Article

The effects of lingual exercise in stroke patients with dysphagia.

William S Middleton Memorial Veterans Hospital, Geriatric Research, Education and Clinical Center, Madison, WI 53705, USA.
Archives of Physical Medicine and Rehabilitation (Impact Factor: 2.44). 02/2007; 88(2):150-8. DOI: 10.1016/j.apmr.2006.11.002
Source: PubMed

ABSTRACT To examine the effects of lingual exercise on swallowing recovery poststroke.
Prospective cohort intervention study, with 4- and 8-week follow-ups.
Dysphagia clinic, tertiary care center.
Ten stroke patients (n=6, acute: < or =3mo poststroke; n=4, chronic: >3mo poststroke), age 51 to 90 years (mean, 69.7y).
Subjects performed an 8-week isometric lingual exercise program by compressing an air-filled bulb between the tongue and the hard palate.
Isometric and swallowing lingual pressures, bolus flow parameters, diet, and a dysphagia-specific quality of life questionnaire were collected at baseline, week 4, and week 8. Three of the 10 subjects underwent magnetic resonance imaging at each time interval to measure lingual volume.
All subjects significantly increased isometric and swallowing pressures. Airway invasion was reduced for liquids. Two subjects increased lingual volume.
The findings indicate that lingual exercise enables acute and chronic dysphagic stroke patients to increase lingual strength with associated improvements in swallowing pressures, airway protection, and lingual volume.

3 Followers
 · 
559 Views
  • [Show abstract] [Hide abstract]
    ABSTRACT: The tongue plays important roles in mastication, swallowing, and speech, but its sensorimotor function might be affected by endotracheal intubation. The objective of this pilot study was to describe disturbances in the sensorimotor functions of the tongue over 14 days following oral endotracheal extubation. We examined 30 post-extubated patients who had prolonged (≥48 h) oral endotracheal intubation from six medical intensive care units. Another 36 patients were recruited and examined from dental and geriatric outpatient clinics served as a comparison group. Tongue strength was measured by the Iowa Oral Performance Instrument. Sensory disturbance of the tongue was measured by evaluating light touch sensation, oral stereognosis, and two-point discrimination with standardized protocols. Measurements were taken at three time points (within 48 h, and 7 and 14 days post-extubation) for patients with oral intubation but only once for the comparison group. The results show that independent of age, gender, tobacco used, and comorbidities, tongue strength was lower and its sensory functions were more impaired in patients who had oral intubation than in the comparison group. Sensory disturbances of the tongue gradually recovered, taking 14 days to be comparable with the comparison group, while weakness of the tongue persisted. In conclusion, patients with oral endotracheal intubation had weakness and somatosensory disturbances of the tongue lasting at least 14 days from extubation but whether is caused by intubation and whether is contributed to postextubation dysphagia should be further investigated.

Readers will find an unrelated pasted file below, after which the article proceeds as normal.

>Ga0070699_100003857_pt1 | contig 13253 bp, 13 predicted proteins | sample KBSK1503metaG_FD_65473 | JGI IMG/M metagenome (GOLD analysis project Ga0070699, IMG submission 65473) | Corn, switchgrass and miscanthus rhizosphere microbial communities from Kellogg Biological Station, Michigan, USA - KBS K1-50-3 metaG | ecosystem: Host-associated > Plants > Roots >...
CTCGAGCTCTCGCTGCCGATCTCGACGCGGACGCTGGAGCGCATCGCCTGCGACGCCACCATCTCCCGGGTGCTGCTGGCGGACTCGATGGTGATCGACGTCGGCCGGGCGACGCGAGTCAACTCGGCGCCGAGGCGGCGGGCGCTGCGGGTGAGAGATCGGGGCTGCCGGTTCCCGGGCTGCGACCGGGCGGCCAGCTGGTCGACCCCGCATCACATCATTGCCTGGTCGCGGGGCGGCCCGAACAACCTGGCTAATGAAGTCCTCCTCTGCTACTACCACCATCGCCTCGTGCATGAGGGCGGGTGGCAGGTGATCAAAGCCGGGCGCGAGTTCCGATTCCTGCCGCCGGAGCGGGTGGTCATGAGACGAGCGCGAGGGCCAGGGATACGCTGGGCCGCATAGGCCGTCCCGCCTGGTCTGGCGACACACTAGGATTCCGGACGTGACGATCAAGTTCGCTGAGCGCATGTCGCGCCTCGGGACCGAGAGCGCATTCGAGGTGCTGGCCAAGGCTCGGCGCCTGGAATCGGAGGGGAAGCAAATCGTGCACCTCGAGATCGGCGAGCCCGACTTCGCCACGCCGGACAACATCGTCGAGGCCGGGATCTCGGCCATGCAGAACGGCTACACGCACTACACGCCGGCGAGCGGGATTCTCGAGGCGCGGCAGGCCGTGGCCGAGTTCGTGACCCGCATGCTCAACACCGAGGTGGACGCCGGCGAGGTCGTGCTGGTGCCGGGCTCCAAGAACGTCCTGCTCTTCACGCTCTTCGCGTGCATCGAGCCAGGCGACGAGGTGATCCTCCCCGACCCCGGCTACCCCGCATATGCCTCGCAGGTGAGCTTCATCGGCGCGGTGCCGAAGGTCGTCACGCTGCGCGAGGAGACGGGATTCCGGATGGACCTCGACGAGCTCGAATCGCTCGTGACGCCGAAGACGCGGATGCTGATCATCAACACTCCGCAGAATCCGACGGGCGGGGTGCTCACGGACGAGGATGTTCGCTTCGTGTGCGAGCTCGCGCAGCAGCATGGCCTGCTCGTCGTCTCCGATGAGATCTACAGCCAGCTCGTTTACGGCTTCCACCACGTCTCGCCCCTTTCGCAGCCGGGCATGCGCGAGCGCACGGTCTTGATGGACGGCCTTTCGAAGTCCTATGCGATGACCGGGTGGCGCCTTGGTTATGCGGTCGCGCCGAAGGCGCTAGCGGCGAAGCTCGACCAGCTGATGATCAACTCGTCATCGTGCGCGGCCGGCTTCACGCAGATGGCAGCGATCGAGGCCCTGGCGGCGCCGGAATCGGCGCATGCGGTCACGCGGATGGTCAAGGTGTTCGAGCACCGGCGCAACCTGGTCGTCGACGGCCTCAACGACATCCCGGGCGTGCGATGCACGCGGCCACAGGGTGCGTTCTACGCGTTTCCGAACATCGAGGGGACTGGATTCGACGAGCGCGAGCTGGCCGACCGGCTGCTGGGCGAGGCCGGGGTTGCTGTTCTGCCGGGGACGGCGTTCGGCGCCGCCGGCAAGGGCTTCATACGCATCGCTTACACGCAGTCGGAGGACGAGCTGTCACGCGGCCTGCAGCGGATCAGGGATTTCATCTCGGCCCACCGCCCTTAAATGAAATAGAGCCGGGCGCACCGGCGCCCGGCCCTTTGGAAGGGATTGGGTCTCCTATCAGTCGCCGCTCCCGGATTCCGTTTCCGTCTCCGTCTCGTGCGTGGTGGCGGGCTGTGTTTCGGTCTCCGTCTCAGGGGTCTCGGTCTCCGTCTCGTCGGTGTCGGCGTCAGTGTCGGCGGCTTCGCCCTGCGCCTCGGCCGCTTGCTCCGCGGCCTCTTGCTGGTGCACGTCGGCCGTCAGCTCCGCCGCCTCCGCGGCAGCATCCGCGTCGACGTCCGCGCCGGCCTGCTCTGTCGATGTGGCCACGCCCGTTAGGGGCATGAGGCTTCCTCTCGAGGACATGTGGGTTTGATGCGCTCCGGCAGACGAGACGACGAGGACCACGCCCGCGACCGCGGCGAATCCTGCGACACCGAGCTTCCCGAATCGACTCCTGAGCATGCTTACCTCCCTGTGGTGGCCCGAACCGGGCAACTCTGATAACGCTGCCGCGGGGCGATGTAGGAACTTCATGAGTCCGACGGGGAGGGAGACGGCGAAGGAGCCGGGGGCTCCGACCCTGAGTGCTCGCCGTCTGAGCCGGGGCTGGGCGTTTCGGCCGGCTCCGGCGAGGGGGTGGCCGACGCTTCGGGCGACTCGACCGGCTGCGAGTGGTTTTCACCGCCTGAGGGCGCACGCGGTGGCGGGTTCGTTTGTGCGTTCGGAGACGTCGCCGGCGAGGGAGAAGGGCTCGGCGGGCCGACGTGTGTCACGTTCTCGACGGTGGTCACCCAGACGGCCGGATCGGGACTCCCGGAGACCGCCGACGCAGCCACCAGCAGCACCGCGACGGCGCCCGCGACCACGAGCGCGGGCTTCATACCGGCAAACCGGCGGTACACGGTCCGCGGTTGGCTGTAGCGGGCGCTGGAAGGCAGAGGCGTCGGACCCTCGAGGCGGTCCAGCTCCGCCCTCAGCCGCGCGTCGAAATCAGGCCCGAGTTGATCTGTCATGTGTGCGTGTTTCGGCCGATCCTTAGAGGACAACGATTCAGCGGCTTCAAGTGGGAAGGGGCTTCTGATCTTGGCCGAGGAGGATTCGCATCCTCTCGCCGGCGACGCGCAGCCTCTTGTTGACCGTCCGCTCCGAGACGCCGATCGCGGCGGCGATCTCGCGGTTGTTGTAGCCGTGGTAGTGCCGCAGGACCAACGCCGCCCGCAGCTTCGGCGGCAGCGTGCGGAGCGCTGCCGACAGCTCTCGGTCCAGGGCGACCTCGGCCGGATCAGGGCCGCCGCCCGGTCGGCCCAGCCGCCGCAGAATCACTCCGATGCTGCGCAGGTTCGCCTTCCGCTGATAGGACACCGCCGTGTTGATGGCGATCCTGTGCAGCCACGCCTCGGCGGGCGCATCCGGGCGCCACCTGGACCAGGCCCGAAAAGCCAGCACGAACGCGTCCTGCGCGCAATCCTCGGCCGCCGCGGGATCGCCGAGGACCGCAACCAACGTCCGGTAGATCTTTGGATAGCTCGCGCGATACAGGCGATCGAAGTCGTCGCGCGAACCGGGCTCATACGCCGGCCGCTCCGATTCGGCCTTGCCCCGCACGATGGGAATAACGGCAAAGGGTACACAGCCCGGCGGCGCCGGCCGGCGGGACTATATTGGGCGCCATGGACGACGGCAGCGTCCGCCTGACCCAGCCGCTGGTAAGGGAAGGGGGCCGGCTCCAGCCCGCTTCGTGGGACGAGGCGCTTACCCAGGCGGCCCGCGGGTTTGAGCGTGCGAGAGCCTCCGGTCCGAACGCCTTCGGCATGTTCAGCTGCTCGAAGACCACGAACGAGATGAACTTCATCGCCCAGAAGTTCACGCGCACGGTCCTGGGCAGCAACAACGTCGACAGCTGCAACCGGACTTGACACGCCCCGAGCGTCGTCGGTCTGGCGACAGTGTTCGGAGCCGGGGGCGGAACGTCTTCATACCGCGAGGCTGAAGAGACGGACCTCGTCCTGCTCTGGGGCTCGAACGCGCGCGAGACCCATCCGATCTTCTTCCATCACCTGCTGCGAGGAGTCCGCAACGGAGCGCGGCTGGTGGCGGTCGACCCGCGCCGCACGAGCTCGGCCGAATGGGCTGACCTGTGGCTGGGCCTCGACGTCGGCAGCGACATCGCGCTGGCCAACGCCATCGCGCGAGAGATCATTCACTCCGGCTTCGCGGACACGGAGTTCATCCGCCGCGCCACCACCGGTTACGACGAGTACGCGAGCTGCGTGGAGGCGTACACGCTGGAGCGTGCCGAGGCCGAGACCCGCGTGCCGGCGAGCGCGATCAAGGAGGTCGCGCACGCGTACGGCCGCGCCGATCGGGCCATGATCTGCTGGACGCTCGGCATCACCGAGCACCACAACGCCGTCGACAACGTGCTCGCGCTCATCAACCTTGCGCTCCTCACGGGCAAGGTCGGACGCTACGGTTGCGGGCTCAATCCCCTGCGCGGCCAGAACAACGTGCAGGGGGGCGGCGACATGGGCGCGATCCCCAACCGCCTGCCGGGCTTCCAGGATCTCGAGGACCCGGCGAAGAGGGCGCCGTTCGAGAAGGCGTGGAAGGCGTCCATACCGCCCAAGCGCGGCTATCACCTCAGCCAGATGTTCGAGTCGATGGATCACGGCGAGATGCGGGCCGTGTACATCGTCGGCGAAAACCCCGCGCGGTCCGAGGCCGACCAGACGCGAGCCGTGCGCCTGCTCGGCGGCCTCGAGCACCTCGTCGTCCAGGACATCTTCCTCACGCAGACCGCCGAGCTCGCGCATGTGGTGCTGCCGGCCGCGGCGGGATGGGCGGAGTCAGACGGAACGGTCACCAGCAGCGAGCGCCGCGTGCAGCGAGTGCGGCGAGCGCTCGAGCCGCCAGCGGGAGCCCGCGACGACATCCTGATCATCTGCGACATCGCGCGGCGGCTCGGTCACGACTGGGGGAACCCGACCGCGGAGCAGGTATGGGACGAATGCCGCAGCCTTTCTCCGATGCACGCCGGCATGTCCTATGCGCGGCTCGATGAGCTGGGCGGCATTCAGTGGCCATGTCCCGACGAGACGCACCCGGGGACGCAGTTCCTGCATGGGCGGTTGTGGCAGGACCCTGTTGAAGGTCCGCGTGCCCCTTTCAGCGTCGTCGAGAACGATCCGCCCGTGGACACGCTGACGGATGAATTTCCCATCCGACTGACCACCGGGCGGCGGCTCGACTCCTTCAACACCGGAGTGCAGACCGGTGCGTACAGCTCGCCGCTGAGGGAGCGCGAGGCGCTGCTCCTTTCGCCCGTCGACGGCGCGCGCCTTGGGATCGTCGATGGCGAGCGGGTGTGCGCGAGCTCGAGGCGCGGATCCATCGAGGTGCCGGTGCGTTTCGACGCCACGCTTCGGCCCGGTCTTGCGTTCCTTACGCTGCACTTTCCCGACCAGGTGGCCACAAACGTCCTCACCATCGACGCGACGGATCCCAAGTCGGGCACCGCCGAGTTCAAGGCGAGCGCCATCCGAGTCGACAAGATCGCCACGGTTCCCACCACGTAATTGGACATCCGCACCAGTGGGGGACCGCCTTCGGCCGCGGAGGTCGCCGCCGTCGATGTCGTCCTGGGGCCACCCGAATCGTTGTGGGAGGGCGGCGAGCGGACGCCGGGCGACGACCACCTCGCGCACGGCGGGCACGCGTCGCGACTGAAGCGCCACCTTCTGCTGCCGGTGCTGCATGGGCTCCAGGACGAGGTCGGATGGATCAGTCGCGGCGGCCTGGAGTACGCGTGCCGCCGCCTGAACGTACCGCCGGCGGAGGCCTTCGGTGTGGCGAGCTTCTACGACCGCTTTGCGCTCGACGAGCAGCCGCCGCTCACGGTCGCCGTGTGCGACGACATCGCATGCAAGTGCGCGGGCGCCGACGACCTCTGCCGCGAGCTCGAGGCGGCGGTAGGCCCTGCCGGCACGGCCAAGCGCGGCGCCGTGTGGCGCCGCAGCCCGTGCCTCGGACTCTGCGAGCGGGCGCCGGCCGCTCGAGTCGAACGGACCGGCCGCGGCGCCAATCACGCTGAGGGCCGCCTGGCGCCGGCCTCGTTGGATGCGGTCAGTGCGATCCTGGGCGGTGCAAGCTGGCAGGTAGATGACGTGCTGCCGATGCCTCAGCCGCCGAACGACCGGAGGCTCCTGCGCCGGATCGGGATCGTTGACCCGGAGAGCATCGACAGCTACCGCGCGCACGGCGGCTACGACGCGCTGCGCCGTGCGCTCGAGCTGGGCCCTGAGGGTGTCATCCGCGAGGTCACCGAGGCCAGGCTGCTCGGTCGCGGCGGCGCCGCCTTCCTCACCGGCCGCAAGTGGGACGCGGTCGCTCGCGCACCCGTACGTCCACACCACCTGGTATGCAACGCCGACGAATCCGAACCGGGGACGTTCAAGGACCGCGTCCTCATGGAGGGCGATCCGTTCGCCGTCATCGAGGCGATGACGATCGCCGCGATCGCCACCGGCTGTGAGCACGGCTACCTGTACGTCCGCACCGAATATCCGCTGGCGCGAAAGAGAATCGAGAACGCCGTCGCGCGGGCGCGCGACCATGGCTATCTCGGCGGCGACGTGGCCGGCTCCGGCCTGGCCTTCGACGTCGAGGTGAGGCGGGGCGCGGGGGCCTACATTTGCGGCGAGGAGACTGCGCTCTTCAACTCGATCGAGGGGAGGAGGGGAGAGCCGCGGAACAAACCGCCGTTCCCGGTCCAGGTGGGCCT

Dysphagia 02/2015; DOI:10.1007/s00455-014-9594-x · 1.60 Impact Factor
  • Source
    [Show abstract] [Hide abstract]
    ABSTRACT: This review critiques the benefit of commonly used rehabilitative exercises for dysphagia. Common goals of rehabilitation for dysphagia and principles of neuroplasticity are introduced as they apply to swallowing and non-swallowing exercises. A critique of published studies is offered regarding their evidence for showing benefit from the exercise. One of five swallow exercises had preliminary evidence for long-term benefit and two of four non-swallow exercises have strong evidence for long-term benefit. Only a minority of exercises prescribed for patients with dysphagia have sufficient evidence for long-term improvement in swallowing.
    International Journal of Speech-Language Pathology 03/2015; DOI:10.3109/17549507.2015.1024171 · 1.41 Impact Factor
  • Source
    [Show abstract] [Hide abstract]
    ABSTRACT: Purpose:This review critiques the benefit of commonly used rehabilitative exercises for dysphagia. Method: Common goals of rehabilitation for dysphagia and principles of neuroplasticity are introduced as they apply to swal- lowing and non-swallowing exercises. A critique of published studies is offered regarding their evidence for showing benefit from the exercise. Result: One of five swallow exercises had preliminary evidence for long-term benefit and two of four non-swallow exercises have strong evidence for long-term benefit. Conclusion: Only a minority of exercises prescribed for patients with dysphagia have sufficient evidence for long-term improvement in swallowing.
    International Journal of Speech-Language Pathology 03/2015; · 1.41 Impact Factor

Full-text

Download
2,102 Downloads
Available from
May 29, 2014